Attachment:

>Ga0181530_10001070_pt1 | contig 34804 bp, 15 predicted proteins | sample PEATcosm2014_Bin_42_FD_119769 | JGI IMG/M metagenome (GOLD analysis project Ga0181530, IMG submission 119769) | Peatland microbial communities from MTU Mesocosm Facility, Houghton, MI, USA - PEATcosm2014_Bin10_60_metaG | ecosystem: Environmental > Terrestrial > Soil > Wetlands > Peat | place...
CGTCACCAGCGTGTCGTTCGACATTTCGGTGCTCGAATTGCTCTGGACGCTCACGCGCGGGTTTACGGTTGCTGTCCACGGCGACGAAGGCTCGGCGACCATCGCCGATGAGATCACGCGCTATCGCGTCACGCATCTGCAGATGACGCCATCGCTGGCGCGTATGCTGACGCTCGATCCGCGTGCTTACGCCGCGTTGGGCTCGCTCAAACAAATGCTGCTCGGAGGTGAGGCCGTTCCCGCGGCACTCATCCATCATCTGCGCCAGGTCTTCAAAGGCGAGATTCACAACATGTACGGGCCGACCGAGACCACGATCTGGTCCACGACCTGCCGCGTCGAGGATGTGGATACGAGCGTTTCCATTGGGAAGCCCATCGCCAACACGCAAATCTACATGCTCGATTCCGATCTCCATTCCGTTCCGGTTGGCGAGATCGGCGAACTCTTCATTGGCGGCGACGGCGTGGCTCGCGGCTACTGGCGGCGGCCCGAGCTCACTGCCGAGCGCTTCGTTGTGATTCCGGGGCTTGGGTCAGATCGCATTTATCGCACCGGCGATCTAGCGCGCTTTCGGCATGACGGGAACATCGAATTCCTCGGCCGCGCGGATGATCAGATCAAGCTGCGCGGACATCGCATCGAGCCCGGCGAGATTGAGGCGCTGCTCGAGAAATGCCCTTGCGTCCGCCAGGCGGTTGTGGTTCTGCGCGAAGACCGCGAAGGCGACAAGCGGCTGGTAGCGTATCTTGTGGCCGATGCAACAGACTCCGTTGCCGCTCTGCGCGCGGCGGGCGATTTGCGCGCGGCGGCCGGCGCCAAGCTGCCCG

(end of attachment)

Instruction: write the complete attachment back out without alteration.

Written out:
>Ga0181530_10001070_pt1 | contig 34804 bp, 15 predicted proteins | sample PEATcosm2014_Bin_42_FD_119769 | JGI IMG/M metagenome (GOLD analysis project Ga0181530, IMG submission 119769) | Peatland microbial communities from MTU Mesocosm Facility, Houghton, MI, USA - PEATcosm2014_Bin10_60_metaG | ecosystem: Environmental > Terrestrial > Soil > Wetlands > Peat | place...
CGTCACCAGCGTGTCGTTCGACATTTCGGTGCTCGAATTGCTCTGGACGCTCACGCGCGGGTTTACGGTTGCTGTCCACGGCGACGAAGGCTCGGCGACCATCGCCGATGAGATCACGCGCTATCGCGTCACGCATCTGCAGATGACGCCATCGCTGGCGCGTATGCTGACGCTCGATCCGCGTGCTTACGCCGCGTTGGGCTCGCTCAAACAAATGCTGCTCGGAGGTGAGGCCGTTCCCGCGGCACTCATCCATCATCTGCGCCAGGTCTTCAAAGGCGAGATTCACAACATGTACGGGCCGACCGAGACCACGATCTGGTCCACGACCTGCCGCGTCGAGGATGTGGATACGAGCGTTTCCATTGGGAAGCCCATCGCCAACACGCAAATCTACATGCTCGATTCCGATCTCCATTCCGTTCCGGTTGGCGAGATCGGCGAACTCTTCATTGGCGGCGACGGCGTGGCTCGCGGCTACTGGCGGCGGCCCGAGCTCACTGCCGAGCGCTTCGTTGTGATTCCGGGGCTTGGGTCAGATCGCATTTATCGCACCGGCGATCTAGCGCGCTTTCGGCATGACGGGAACATCGAATTCCTCGGCCGCGCGGATGATCAGATCAAGCTGCGCGGACATCGCATCGAGCCCGGCGAGATTGAGGCGCTGCTCGAGAAATGCCCTTGCGTCCGCCAGGCGGTTGTGGTTCTGCGCGAAGACCGCGAAGGCGACAAGCGGCTGGTAGCGTATCTTGTGGCCGATGCAACAGACTCCGTTGCCGCTCTGCGCGCGGCGGGCGATTTGCGCGCGGCGGCCGGCGCCAAGCTGCCCG